Trading and Trapping–1803-1880
1803–Trappers came to the San Luis Valley shortly after the United States purchased Louisiana from France in 1803. The San Luis Valley was still officially under the control of Spain, which considered trapping for trade illegal. Traded goods mostly consisted of beaver pelts and buffalo hides.
1807–Lieutenant Zebulon Montgomery Pike led an expedition to explore the western portion of the Louisiana Territory, whose boundaries, which were understood to be the upper reaches of the Arkansas River Valley, were still being contested. In January 1807, he crossed over the Sangre de Cristo Mountains via Medano Pass and recorded his famous observations of the San Luis Valley – the first American to do so. He was apprehended shortly thereafter by the Spanish at a stockade camp on the Conejos River, and later released.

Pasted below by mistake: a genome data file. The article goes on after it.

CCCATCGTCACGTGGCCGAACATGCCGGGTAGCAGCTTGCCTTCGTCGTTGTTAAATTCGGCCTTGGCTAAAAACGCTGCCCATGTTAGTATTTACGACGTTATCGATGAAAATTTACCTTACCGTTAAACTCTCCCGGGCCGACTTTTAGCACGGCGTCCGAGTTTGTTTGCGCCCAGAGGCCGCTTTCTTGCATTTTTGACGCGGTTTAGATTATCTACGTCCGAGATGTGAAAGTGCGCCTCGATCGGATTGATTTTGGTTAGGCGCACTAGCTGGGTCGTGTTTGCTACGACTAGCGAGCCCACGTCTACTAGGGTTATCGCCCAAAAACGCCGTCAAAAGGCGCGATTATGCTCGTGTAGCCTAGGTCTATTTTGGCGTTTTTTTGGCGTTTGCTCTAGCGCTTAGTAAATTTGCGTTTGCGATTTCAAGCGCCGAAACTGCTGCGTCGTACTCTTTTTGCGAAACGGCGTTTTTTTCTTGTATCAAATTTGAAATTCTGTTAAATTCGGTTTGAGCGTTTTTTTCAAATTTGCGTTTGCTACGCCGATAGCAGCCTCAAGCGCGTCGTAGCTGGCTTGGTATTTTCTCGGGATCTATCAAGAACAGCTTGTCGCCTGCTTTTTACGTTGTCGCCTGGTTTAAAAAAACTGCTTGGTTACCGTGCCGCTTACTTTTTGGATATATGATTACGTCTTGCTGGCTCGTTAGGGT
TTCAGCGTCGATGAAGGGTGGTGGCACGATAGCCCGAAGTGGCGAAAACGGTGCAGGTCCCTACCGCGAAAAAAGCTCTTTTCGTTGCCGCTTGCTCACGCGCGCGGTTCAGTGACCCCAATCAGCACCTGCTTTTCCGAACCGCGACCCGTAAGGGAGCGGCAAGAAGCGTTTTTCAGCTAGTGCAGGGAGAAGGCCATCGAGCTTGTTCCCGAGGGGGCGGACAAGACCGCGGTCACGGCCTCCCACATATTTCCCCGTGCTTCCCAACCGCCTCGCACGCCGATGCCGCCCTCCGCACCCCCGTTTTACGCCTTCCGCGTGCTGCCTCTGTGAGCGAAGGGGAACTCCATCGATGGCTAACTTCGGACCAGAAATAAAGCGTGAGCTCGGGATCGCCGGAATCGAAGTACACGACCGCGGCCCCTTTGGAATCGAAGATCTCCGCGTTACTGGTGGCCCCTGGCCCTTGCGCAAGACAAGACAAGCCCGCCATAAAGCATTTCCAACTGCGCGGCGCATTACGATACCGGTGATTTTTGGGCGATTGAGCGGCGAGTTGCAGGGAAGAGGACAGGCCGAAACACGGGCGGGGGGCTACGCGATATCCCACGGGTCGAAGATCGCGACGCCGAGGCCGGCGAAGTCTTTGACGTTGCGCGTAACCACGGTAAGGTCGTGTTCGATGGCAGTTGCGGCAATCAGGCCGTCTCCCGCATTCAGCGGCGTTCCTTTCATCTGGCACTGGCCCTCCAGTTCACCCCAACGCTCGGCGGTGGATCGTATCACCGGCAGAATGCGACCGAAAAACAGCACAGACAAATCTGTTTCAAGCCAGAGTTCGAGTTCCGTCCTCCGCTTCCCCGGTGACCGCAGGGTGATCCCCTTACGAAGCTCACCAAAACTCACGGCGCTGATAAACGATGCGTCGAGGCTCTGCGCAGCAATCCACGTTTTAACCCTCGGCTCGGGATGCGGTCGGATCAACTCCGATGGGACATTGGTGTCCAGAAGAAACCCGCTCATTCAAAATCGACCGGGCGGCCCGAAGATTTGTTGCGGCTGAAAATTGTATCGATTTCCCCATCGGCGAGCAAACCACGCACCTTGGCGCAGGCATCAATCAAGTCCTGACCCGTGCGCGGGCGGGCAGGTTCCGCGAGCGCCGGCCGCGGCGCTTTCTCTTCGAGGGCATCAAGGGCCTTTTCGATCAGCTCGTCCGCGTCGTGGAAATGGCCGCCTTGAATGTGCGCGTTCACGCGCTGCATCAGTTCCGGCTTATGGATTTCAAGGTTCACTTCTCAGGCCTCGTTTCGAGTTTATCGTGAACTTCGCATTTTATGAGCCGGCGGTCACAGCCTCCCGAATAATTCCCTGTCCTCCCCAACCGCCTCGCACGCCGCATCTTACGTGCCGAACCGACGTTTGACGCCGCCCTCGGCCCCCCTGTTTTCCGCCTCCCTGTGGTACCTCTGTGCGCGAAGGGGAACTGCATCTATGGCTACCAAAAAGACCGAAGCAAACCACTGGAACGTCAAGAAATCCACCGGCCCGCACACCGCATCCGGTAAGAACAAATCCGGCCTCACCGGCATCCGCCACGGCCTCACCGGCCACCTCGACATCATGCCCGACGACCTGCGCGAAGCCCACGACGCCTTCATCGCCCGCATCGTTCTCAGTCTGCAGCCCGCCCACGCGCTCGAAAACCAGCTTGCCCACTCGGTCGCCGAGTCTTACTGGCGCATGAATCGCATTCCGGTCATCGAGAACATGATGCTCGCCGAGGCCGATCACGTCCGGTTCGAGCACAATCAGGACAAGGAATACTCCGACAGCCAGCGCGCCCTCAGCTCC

1821–After Mexico gained its independence from Spain in 1821, American trade with Santa Fe increased substantially. Much of this eastern trade came by way of the Santa Fe Trail, which linked Santa Fe with Missouri. While this trail passed far east of the San Luis Valley, a cutoff route utilized by trappers and other travelers going to Taos (the Taos Trail) cut through the Sangre de Cristo Mountains and then turned south through the east side of the San Luis Valley along Sangre de Cristo Creek. Trappers based in Taos ranged throughout the San Luis Valley, the Sangre de Cristo Mountains, and rivers along the Front Range, and worked in this region from the 1820s through 1840. While temporary settlements and trading posts were likely established in the valley, no known record of these sites remains.